Where Health Care Cuts Will Hit

 | Oct 17, 2011 | 4:30 PM EDT  | Comments
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Budget deficit reduction is not just a political concept. It can affect the economy in real ways and how those deficits are reduced may shape which sectors outperform others.

Government expenditures are dollars that flow into the real economy and deficits are funded in large part by U.S. borrowing, often from abroad, in dollars that don't all necessarily come out of our own economy (although they are financed in part by our trade deficit with our creditor nations).

I've argued that it is impossible to reduce the budget by any meaningful degree by only cutting appropriated (discretionary) spending, as our deficits swamp most spending in that category. Absent significant revenue increases, the cuts also need to come from entitlements, especially Medicaid and Medicare.

The St. Louis Fed recently published two papers on the budget deficit generally and why the cuts need to come from cutting health care spending.

As our population ages -- not just because of the Baby Boomers retiring, but also due to a lower birth rate more broadly -- more of our population will be collecting Medicare benefits, but there will be fewer people paying into the system. We can either raise taxes or we can cut, or at least curtail, the growth of health care spending to reduce those large projected deficits.

It is those large deficits down the road that are the biggest challenge. Right now, we don't have any trouble financing the current budget deficit. Treasury yields are very low, indicating creditors are confident in our ability to repay those debts. And there is no evidence of crowding out of government borrowing at the expense of borrowing by the private sector, as these low rates demonstrate. 

The problem is that projections of deficits into the future are troubling, and that is where we need to focus our efforts. This is in contrast to a focus on the garden-variety spending and revenue issues we have now, much of which is largely related to the current economic climate and which could dissipate on their own once conditions improve.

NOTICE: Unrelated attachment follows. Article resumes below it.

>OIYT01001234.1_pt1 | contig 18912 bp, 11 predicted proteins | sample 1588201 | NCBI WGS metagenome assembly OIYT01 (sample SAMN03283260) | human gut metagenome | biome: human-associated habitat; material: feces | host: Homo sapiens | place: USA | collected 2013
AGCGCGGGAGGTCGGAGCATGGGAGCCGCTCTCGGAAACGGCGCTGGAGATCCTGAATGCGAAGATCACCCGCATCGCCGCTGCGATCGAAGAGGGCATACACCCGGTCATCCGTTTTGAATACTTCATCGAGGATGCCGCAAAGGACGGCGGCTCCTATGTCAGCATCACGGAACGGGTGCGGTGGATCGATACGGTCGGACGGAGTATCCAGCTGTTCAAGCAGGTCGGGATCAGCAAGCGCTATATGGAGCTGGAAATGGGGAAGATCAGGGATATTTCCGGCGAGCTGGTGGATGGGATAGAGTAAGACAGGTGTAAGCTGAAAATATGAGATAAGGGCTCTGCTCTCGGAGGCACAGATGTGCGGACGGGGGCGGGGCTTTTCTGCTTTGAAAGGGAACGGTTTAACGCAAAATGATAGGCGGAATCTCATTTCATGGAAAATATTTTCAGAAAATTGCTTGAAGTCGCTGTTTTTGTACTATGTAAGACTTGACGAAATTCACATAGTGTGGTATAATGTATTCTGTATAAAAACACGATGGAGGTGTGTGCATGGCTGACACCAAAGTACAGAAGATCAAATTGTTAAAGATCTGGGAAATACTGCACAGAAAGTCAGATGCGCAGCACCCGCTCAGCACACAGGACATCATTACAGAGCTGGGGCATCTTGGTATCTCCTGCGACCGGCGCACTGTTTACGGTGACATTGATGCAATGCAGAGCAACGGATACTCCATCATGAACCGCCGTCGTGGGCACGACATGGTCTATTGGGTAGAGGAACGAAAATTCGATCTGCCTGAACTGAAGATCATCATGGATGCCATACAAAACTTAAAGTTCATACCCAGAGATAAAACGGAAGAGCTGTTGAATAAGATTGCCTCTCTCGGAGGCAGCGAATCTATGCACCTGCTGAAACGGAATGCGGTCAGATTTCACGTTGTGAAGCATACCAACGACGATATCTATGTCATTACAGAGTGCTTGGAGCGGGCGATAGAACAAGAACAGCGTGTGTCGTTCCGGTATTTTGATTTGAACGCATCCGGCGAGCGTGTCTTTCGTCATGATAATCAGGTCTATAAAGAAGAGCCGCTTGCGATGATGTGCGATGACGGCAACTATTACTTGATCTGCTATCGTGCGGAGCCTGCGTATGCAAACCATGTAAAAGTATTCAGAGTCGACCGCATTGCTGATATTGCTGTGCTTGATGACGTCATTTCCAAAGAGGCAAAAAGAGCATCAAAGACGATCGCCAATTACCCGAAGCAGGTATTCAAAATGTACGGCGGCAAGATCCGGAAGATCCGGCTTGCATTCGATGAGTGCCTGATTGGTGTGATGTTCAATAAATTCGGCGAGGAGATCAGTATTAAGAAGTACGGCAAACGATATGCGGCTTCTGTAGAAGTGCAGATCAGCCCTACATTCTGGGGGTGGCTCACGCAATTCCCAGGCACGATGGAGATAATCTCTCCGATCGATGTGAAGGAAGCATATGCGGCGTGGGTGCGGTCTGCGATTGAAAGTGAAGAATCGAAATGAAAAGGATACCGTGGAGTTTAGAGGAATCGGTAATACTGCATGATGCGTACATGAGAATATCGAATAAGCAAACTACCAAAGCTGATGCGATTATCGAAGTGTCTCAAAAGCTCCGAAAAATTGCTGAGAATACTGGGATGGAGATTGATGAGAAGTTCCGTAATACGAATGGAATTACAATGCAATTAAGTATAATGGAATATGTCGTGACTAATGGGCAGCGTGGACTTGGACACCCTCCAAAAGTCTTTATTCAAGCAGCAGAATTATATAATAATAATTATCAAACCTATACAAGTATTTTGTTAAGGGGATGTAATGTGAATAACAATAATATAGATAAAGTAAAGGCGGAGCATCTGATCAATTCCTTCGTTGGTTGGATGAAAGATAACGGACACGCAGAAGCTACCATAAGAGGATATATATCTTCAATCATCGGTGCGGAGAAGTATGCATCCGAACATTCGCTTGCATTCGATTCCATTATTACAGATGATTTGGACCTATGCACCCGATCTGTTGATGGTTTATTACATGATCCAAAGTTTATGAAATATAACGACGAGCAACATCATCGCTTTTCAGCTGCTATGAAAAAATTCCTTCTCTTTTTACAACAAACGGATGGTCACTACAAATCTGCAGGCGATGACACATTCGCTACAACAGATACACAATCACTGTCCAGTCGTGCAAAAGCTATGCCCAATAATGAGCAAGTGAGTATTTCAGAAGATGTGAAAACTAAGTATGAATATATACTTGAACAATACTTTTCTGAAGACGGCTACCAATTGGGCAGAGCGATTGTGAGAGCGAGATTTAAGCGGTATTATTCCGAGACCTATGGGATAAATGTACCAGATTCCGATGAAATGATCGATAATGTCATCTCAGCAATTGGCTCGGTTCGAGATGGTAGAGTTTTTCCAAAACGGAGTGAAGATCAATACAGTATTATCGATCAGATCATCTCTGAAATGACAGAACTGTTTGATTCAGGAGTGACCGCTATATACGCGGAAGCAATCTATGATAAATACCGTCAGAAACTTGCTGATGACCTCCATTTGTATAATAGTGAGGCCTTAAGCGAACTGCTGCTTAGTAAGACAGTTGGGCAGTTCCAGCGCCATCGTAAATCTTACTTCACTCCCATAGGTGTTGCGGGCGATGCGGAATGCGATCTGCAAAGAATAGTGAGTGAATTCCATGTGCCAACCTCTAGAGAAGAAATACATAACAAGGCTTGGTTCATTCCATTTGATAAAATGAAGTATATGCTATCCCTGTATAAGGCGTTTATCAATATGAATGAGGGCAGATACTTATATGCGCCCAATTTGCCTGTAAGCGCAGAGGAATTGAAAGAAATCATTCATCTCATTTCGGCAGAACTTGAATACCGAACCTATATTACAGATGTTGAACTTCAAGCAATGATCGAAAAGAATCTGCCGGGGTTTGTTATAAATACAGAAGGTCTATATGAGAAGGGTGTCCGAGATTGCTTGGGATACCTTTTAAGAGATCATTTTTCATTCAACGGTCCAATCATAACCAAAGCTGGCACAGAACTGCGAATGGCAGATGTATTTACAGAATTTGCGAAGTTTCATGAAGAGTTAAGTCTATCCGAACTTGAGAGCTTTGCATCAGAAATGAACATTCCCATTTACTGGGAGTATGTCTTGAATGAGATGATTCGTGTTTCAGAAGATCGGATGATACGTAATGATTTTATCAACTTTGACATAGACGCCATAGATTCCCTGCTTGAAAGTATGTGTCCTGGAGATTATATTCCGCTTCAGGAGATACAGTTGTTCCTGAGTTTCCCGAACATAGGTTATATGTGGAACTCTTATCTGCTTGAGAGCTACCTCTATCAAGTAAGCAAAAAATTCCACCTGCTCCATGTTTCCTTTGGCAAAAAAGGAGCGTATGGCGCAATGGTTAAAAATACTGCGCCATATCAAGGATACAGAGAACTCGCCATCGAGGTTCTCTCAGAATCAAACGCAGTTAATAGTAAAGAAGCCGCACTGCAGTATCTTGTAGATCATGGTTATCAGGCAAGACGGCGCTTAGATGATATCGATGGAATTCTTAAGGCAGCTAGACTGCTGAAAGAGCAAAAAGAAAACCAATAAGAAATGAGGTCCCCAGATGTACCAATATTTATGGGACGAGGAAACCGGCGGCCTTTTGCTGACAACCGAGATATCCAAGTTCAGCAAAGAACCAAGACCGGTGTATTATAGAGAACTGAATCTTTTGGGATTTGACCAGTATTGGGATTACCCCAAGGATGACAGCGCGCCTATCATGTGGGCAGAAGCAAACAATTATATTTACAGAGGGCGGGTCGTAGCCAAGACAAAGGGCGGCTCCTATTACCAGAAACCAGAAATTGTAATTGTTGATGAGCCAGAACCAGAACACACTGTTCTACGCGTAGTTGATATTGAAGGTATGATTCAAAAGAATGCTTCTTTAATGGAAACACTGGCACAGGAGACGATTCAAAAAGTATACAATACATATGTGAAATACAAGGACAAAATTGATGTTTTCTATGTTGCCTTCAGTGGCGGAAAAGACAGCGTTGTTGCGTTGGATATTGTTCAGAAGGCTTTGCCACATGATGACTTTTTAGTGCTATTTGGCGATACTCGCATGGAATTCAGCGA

What won't just go away on its own is how much we spend on health care, as that is a function costs, rising faster than overall inflation and consumers' expectations of and demands for premium coverage. As an example of how health care spending has grown in the past, one can use the gross output by industry data from the Bureau of Economic Analysis and determine that, since 1987, gross output of the health care sector as a percentage of total output expanded by 56%. It has increased by an average annualized 6.8% in absolute terms, far above the 4.7% annual growth rate of aggregate gross output of all industries. That type of increase will likely only accelerate as the population ages and medical care becomes more complex, with newer (and more expensive) technologies, medical devices and pharmaceuticals.

This growth aspect of health care has helped the sector weather the recession relatively well, especially when one looks at employment within the sector.  While total nonfarm employment is still about 5% below its level just prior to the beginning of the recession, employment in the health care sector increased more than 8% during that period.

So, what happens to growth in that sector if we try to trim health care spending?  When we talk about cutting entitlement programs, like Medicare, we need to think less in an abstract sense and more in terms of impact on the economy and specific sectors. Medicare reimbursements are not mailed to Mars. They are sent to doctors, hospitals, pharmaceutical manufacturers and makers of medical devices. Cutting health care spending means curbing the growth of a sector that has been particularly resilient to current, adverse economic forces.

These changes aren't going to happen right away. But we do need to consider how reducing health care spending is going to affect that part of the economy and the companies that operate in that space and the people they employ. I will leave it up to securities analysts to divine the effects of how cutting the budget deficit by reducing health care spending will affect those companies' bottom lines.

But deficit reduction will affect employment, as well as the revenues and profits of companies that might be on the receiving side of those Medicare reimbursements.

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